LOS ANGELES, Sept. 30 (Xinhua) -- More than one third of coral reefs in the U.S. Pacific island of Guam were killed by rising marine temperatures, according to a recent study on coral breaching.
The study published on scientific journal Coral Reefs indicated that between 2013 and 2017 alone, 34 percent of Guam's coral reefs died as a result of rising temperatures.
There was an alarming 60 percent decline of the reefs along Guam's eastern coast, according to researchers from the University of Guam (UOG).
And the reef deaths, as they said, were never as "severe" as were exposed in the new findings.
Elevated global carbon dioxide output is the major contributor to the increasing water temperatures threatening coral lives, among other factors such as overfishing and pollution, researchers said.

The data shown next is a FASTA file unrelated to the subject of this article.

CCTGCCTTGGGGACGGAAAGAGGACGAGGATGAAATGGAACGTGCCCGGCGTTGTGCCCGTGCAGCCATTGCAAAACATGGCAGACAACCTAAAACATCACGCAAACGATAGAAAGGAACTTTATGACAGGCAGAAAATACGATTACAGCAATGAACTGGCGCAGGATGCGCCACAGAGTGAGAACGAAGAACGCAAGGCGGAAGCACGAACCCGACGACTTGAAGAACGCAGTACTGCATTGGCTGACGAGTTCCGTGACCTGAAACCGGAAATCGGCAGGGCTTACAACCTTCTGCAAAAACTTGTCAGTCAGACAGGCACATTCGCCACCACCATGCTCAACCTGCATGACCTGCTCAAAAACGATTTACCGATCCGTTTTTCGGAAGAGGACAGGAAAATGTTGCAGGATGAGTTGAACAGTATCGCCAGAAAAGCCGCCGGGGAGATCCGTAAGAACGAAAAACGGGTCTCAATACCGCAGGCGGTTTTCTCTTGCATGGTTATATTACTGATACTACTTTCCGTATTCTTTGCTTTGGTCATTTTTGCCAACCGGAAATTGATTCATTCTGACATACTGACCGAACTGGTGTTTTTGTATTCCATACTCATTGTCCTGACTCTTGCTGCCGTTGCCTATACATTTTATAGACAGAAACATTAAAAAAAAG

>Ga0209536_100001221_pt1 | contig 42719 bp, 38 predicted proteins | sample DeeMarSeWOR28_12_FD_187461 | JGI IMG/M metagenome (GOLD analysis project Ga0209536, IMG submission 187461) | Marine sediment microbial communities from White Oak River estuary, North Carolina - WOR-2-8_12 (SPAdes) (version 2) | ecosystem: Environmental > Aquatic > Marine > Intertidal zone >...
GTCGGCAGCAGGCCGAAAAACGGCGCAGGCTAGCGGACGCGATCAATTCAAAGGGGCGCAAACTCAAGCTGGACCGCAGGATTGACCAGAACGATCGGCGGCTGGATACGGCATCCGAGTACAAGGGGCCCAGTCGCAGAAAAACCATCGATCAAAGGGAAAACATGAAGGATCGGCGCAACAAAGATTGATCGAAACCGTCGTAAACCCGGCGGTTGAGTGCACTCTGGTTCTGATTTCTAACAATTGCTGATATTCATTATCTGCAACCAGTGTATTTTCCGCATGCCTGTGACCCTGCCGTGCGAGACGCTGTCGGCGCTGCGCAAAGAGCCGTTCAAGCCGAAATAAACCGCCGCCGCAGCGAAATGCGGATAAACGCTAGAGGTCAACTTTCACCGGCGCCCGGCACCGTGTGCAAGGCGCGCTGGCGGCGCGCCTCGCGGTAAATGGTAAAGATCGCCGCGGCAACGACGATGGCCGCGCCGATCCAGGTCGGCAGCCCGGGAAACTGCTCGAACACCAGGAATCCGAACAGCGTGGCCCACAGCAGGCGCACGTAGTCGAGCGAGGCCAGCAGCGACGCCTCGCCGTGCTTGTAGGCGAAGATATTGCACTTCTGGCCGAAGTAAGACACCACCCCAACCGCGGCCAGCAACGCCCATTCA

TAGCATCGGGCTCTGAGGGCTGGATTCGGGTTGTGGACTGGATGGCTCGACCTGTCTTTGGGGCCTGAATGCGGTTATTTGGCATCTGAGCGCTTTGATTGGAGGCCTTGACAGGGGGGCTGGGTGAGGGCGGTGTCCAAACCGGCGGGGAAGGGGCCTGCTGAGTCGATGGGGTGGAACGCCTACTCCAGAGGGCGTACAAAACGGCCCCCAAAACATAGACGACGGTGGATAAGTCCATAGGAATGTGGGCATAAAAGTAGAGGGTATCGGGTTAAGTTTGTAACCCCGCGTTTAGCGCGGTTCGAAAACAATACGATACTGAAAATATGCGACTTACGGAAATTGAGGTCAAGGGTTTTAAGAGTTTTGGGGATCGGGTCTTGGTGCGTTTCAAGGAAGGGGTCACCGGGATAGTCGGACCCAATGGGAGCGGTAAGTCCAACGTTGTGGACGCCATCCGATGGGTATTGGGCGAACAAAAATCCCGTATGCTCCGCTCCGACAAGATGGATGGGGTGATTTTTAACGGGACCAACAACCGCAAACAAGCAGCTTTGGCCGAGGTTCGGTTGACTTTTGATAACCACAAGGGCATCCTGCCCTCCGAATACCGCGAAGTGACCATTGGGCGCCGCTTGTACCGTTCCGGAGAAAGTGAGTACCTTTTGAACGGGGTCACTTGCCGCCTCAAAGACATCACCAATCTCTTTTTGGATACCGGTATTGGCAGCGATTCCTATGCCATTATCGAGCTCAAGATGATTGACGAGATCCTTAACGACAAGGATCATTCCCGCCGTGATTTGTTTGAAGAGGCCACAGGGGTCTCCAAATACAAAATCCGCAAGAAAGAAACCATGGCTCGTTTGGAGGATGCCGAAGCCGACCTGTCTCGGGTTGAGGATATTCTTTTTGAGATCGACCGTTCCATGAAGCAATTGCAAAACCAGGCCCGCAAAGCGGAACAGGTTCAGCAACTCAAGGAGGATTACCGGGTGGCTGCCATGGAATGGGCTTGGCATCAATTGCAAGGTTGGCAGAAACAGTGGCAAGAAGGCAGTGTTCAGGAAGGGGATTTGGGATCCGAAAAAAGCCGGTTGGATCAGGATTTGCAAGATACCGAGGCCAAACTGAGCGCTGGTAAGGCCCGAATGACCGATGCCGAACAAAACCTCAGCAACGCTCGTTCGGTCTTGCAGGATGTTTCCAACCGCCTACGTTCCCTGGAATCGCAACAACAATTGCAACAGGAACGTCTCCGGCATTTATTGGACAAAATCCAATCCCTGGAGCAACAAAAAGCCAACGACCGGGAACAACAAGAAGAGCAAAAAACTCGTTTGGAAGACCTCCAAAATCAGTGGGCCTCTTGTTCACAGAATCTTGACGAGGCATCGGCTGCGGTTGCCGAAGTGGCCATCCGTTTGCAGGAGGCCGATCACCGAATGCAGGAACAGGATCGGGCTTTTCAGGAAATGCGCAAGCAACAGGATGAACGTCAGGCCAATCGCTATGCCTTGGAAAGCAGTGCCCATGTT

"Our reefs are undergoing very dramatic changes, very suddenly, that haven't been seen in the last 500 years," lead author Laurie Raymundo, who is also a professor of coral ecology at UOG said at a press conference on Guam's reef crisis earlier this week.
"We need to protect what remains and rehabilitate where we can using whatever means we can because they are essential to the island," she stressed.
The U.S. westernmost territory of Guam, with more than 350 known species, is home to one of the most diverse coral reef systems in the country. The reefs not only draw swaths of tourists but also form the lifeline of the region by providing fish habitats and coastal protection against tsunamis.